These are worms. Not the kind of worms
you find crawling in the dirt. These are parasitic roundworms. They live inside
a human being’s intestines. Each of these worms
can grow up to 12 inches long, and there are 200 of them
in this jar for a reason, because that is the number
you might typically find in the belly of a single infected child. Worm infections have been around
for thousands of years. They have influenced the outcomes of wars, and they have long stymied human health. Roundworm, hookworm, whipworm, schistosomiasis: infections from these species
cause pain and discomfort. They steal nutrients and zap energy. They stunt both physical
and cognitive growth. In most cases, these worms
may not be fatal, but paradoxically,
that’s part of the problem. It means that many countries simply have not been able
to prioritize their treatment. There’s a social cost to that: children without access
to deworming treatments have lower rates of school attendance. Adults who grow up
without deworming medicine are less productive
and have lower lifelong earnings. What intestinal worms do, really, is limit potential. Currently, there are 1.7 billion people
in the world still at risk for worms. Six hundred million of them are in Africa. For every dollar invested
in worm control and prevention, African countries see up to 42 dollars
return in economic benefits. The good news is that deworming
treatment is extremely easy. One to three pills
given once or twice a year is enough to take a child
from 200 worms to zero and to protect them
from infection going forward. In communities where
there’s a high prevalence of worms, treatment can be done right at school. This process is extremely simple and fast. In Ethiopia, for example,
this is done for 20 million children in a matter of weeks. The world has come a long way on getting deworming medicines
to the people who need them, and African governments
want to gain more traction. It’s now time to match their ambition. The END Fund will work with governments to create a plan that drastically reduces
the burden of disease caused by worms. They’ll work together to ensure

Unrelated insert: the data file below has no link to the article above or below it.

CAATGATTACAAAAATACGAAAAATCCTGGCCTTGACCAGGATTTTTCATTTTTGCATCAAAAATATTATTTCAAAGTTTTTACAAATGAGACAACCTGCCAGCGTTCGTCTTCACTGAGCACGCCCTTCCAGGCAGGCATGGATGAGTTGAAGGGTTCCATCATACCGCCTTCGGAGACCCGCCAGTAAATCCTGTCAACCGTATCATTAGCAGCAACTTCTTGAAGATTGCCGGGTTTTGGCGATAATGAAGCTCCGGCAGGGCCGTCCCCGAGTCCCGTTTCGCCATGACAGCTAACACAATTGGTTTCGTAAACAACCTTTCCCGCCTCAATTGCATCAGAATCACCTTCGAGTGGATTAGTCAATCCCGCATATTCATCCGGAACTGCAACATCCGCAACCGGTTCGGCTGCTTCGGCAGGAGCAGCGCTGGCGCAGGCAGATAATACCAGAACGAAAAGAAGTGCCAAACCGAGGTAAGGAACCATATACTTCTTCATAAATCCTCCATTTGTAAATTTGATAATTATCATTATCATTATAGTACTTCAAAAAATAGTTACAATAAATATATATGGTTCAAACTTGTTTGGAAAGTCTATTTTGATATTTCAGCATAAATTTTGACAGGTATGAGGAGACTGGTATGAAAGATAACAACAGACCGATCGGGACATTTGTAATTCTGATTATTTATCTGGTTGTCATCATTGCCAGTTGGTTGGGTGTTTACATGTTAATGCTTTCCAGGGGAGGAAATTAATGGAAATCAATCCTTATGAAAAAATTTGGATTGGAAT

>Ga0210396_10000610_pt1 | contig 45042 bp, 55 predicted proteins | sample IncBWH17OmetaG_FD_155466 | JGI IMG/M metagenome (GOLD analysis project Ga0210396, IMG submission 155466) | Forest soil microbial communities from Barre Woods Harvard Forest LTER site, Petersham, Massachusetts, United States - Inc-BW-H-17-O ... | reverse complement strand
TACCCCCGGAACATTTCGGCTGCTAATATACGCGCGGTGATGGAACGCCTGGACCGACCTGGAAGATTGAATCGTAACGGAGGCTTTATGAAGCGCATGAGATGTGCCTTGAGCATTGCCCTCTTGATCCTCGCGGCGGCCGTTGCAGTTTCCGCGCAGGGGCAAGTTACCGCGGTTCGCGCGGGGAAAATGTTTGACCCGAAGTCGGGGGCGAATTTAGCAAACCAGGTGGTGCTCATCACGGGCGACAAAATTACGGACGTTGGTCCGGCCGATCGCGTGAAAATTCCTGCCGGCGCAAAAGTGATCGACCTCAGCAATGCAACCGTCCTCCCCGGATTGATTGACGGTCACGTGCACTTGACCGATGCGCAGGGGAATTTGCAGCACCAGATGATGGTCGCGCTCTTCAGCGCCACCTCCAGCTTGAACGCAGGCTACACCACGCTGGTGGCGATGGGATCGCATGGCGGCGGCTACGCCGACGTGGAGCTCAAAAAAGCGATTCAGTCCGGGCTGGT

prevention and treatment programs can serve everyone. The END Fund has an audacious idea: they believe we are the generation to end
sickness from worm infections forever. The key is not simply to build
new programs from scratch, but to amplify the efforts of the programs
that are already taking shape. By examining the problem
of how worms transmit disease, the END Fund has identified five key areas
where they can drive improvement. Number one: lower the cost of treatment. Many pharmaceutical companies
offer deworming medicines for free, so the END Fund
works with the right partners to coordinate their delivery. They will continue
to secure drug donations for additional at-risk populations. They can now do it for less
than 25 cents per child per year. Number two: focus on prevention. The END Fund calls in the right partners
to educate communities on sanitation and hygiene in order to change behaviors
around things like hand-washing and latrine use, ensuring people
are not continually reinfected. Number three: invest in innovation. The END Fund has contributed to deworming by introducing innovative techniques
that effectively target and treat people. They will test new delivery methods, target the environments
where parasites thrive and influence behavior change. Number four: monitor and evaluate. The END Fund collects detailed data
on all programs on a regular basis to help them get better
and better over time. Number five: increase local ownership. At all stages of the process, the END Fund works with government
and local stakeholders to encourage cofinancing commitments
that support deworming efforts. They also worked
with African philanthropists and corporate leaders
to partner on these efforts. There’s an incredible opportunity
to work together to create a new system for disease elimination
for the next decade and beyond. Part of the money the END Fund needs will go directly toward delivering
deworming treatments to communities that need it and part will go towards facilitating
the handover of programs to local ownership. Together, these efforts will create
prevention and treatment programs that are sustainable far into the future. If this plan gets fully funded
for the next six years, tens of millions of people
will receive deworming treatment. With that, countries will be interrupting
the cycle of disease transmission at all levels, and most importantly, people
will experience significant improvements in their mental, physical
and social health. Just imagine the potential
that will be gained when people can stop worrying about these and can put their energy
into things like these. (Students’ overlapping voices) (Clapping and singing) (Cheering)